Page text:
Most business owners wonder if they should allocate a marketing budget to Google Ads, Facebook ads, or both and why.
Although the two platforms tend to be seen as competitors, the reality is that both channels should be used as part of a company’s digital marketing strategy.
This article aims to shed some light on key differences and reasons why a business should advertise on one of the platforms or both, depending on their situation.
Intro to Google Ads: Paid Search
Google Ads is the largest and most used Pay Per Click (PPC) advertising platform, often referred to as “Paid Search.” Although Microsoft Advertising (previously known as Bing) works in the same way and should be considered part of Paid Search, Google Ads’ dominance has associated Paid Search with Google Ads.
Paid Search allows advertisers to show different ads by bidding on specific keywords to participate in auctions when a user search query matches that keyword in various search engines.
Paid Search works on a pay-per-click model, CPM (Cost per thousand impressions) or CPCon (Cost per Conversion), which means converting on something like a purchase, signup, or perhaps watching a video.
Intro to Facebook Ads: Paid Social
Facebook Ads is the largest and most used Social Media advertising platform due to its massive reach. However, unlike Google Ads, Paid Social is not used to refer to Facebook Ads. This difference is due to other important platforms being parts of it, such as LinkedIn and Instagram.
Paid Social allows advertisers to show different ads to users based on their interests and how they interact online.
Google Ads: Advantages & Insights
Google Ads allows advertisers to show their ads to users actively searching for a product/service. You can also target customers in the market and actively considering buying a service or product like yours (in-market audiences).
Google Ads offers various campaigns that help align businesses to reach their appropriate goals and campaign types. Here are some examples:
Facebook: Advantages & Insights
Due to the information shared by its users on the platform, advertisers can target particular audiences based on their interests and the way they interact online. In addition, Facebook allows advertisers to upload their customer data to create mock audiences. This feature helps them to target new customers based on their current/previous customers.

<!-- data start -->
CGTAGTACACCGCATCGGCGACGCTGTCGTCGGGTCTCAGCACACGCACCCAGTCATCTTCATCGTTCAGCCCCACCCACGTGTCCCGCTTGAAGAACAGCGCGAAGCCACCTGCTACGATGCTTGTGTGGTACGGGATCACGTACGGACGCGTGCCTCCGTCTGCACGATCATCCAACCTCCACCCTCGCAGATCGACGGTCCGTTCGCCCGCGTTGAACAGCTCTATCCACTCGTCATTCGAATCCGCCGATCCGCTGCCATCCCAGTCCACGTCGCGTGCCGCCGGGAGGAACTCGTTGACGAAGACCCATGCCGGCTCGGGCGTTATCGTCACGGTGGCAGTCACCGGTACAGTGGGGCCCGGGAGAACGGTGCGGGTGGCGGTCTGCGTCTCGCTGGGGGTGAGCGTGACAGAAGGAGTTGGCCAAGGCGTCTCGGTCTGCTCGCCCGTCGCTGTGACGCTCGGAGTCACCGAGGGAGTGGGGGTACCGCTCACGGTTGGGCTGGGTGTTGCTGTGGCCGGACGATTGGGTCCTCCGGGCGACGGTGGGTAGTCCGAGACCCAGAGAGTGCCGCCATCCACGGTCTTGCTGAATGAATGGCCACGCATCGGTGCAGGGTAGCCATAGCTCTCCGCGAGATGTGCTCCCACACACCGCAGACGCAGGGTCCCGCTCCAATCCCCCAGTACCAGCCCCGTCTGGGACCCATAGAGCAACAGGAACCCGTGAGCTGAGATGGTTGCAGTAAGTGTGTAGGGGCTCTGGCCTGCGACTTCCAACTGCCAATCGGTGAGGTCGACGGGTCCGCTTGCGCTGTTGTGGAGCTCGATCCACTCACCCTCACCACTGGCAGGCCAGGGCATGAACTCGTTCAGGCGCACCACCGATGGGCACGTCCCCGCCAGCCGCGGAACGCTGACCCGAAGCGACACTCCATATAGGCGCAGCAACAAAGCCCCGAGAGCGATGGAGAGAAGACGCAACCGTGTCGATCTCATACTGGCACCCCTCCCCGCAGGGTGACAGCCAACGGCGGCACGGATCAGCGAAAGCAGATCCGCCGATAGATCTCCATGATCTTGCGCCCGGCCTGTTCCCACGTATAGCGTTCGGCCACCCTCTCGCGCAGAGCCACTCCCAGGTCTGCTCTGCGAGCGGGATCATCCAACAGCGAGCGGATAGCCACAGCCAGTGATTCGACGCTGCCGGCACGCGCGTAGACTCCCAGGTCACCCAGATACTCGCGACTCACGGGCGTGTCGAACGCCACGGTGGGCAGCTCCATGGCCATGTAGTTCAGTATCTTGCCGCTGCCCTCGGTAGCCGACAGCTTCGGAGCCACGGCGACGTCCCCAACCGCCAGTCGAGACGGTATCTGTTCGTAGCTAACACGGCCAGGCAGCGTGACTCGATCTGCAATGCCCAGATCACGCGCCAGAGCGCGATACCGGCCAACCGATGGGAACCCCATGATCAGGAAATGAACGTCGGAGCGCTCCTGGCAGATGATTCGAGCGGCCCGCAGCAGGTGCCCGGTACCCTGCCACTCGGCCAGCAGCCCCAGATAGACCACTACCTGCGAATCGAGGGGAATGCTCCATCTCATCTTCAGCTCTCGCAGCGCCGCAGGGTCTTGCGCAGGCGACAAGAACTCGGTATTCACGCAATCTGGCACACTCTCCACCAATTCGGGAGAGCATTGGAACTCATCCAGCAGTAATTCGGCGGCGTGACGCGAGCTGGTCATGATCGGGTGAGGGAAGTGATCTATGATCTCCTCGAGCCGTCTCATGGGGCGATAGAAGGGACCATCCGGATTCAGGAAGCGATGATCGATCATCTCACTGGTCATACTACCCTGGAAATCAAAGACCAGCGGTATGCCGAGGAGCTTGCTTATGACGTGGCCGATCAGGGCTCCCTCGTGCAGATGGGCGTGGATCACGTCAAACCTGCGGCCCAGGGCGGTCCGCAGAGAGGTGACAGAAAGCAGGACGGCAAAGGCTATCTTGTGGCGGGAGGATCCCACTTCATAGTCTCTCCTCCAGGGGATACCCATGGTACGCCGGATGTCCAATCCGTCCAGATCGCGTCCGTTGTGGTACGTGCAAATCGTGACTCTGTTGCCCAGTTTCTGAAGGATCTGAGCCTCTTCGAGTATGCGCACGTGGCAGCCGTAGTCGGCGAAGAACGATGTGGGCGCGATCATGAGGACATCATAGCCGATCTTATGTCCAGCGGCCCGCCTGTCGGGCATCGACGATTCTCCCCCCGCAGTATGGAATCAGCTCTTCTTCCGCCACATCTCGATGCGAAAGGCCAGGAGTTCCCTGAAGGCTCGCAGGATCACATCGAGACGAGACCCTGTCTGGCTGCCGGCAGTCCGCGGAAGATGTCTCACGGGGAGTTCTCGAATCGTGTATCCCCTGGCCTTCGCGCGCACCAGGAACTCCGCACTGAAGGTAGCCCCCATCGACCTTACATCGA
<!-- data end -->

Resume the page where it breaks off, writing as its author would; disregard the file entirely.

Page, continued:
Facebook allows advertisers to target specific audiences. Because of this, companies can still advertise on this platform without breaking the bank. The size of their budget needed to obtain their goals will depend on the scope of the campaign.
Facebook Ads allows customers to find you by displaying your ads based on their interests and how they interact online. Google Ads allow you to find new customers based on their active searches for the type of service/product your company offers.
I recommend assigning a portion of your marketing budget to Facebook and Google in terms of general strategy. We live in a world where consumers use various devices (desktop, mobile, tablet) and platforms (Google Ads, Microsoft Advertising, Facebook, Instagram, LinkedIn, Pinterest) before purchasing.
The few cases where I recommend a larger focus on Google Ads is when your company offers a B2B (Business-to-Business) product/service instead of B2C (Business-to-Consumer.) The chances of a business executive acquiring a product/service while scrolling through their personal social media account are slim.